Just like the brain gets overheated, so to speak, and lit up, causing anxiety, gratitude also has an influence in the brain. And I wanted to look at it this week. It’s Thanksgiving, right? Gratitude is on our brain this week. So let’s take a look at it. I m don’t know what your family is doing this Thanksgiving, but mine is looking different. My sister is not flying in from Canada, my other sister and nephew and niece are not flying in from New York, and my parents are not having anyone over. So things are different this year with the pandemic, and it could be easy to forget, to be grateful. So let’s make sure not to do that. And here’s why. People who intentionally feel gratitude noticing and then also thinking about the things that they’re thankful and grateful for, they create more positive emotions in their life. They’re going to feel more peace, they will be more content, they worry less, they have more hope, and they’re better able to feel things like compassion and kindness and express those to the people around them. There are lots of studies that show it helps us physically too. People with more gratitude in their life, we heal better, we sleep better, we have more energy, we fight off illness better. So there’s physical benefits too. So here’s what I know and have found about gratitude. As I’ve researched it, psychologists and neuroscientists have done lots of studies on it, and they say that regularly practicing gratitude has the same kind of effects or similar effects on the brain as mood improving medications.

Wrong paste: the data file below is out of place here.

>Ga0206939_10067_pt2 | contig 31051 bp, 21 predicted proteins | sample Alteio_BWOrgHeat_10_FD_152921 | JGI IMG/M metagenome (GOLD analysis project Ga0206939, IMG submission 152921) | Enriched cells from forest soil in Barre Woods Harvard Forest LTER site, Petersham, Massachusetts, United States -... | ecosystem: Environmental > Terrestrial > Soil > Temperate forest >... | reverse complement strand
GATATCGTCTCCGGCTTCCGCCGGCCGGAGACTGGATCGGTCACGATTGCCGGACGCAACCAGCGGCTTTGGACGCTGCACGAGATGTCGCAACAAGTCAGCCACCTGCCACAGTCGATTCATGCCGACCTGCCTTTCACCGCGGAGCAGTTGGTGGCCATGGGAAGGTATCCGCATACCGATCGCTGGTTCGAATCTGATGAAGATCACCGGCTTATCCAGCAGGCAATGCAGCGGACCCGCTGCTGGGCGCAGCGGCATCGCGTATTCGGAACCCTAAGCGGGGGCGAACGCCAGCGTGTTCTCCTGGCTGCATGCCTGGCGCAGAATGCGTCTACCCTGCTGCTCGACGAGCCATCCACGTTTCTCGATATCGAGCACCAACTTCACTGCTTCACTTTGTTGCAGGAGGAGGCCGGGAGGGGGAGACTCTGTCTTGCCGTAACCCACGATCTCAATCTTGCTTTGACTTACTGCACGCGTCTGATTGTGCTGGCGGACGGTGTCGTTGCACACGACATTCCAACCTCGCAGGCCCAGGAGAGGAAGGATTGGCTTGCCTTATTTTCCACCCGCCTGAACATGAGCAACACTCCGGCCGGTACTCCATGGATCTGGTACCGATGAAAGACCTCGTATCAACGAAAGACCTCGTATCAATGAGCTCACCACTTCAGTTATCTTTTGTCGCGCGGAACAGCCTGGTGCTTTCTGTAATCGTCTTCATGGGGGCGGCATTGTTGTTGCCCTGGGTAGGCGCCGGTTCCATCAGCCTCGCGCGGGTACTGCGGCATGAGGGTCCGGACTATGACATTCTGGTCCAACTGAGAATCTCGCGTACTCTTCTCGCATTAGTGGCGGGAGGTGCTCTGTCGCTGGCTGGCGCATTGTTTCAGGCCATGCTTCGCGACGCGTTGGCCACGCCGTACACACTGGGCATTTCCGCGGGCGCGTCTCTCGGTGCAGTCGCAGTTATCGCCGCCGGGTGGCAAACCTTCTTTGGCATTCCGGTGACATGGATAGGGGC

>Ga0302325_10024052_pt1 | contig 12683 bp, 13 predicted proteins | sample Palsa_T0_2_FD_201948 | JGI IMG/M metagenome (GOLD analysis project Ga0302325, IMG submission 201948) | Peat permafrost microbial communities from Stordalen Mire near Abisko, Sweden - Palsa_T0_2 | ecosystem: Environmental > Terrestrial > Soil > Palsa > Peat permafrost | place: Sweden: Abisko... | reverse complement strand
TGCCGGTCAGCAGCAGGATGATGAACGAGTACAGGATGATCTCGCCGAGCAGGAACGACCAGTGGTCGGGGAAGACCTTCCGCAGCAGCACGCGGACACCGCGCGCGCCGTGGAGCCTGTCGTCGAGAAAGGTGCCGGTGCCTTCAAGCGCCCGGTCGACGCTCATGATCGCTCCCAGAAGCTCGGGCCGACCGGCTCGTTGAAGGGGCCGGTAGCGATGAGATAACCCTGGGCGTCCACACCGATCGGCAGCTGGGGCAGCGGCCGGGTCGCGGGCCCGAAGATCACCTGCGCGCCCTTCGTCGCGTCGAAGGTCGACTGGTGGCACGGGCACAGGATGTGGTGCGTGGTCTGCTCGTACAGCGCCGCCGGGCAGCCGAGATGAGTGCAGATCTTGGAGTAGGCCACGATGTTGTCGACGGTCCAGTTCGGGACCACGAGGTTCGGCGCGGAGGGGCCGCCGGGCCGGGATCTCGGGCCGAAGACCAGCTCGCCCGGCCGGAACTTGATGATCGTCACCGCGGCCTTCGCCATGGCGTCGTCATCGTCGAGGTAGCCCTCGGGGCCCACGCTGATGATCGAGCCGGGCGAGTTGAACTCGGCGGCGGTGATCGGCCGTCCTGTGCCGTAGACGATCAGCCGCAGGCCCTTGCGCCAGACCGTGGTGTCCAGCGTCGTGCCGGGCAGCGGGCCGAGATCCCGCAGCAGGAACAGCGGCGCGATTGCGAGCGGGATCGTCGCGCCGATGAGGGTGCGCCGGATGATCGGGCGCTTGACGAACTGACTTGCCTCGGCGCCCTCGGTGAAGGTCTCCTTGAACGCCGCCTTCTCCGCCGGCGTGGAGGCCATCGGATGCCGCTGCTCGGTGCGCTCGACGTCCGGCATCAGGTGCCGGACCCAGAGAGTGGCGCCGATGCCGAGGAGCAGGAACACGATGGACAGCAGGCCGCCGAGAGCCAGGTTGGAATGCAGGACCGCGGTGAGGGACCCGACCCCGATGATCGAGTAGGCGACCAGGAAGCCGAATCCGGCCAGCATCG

They say it alters the neurotransmission in your brain and in effect, you’re producing more feelings of happiness and contentment. Like they can see this happening in the brain. When we express gratitude or receive appreciation from someone else, our brain will release dopamine and serotonin. These are feel good hormones in the brain. This is the job of these two neurotransmitters and hormones is to make us feel good. This is what they mimic in medications that they give us to deal with mood. And more of these hormones has also shown to help reduce physical pain. So the amazing thing is, if we start to practice gratitude every day, we can create neural pathways, kind of like clearing a path through a field and help our brain be conditioned like go on this path. The more you practice it, the more you’re clearing that path and showing your brain to go down the route of feeling grateful and notice what’s positive. And then we get more hits of dopamine and more serotonin on a regular basis. Another study on gratitude found that those who practiced gratitude had lowered levels of cortisol, which is a stress hormone, and with lower levels of cortisol, they would have better cardiac function and they’d be more resilient to emotional challenges.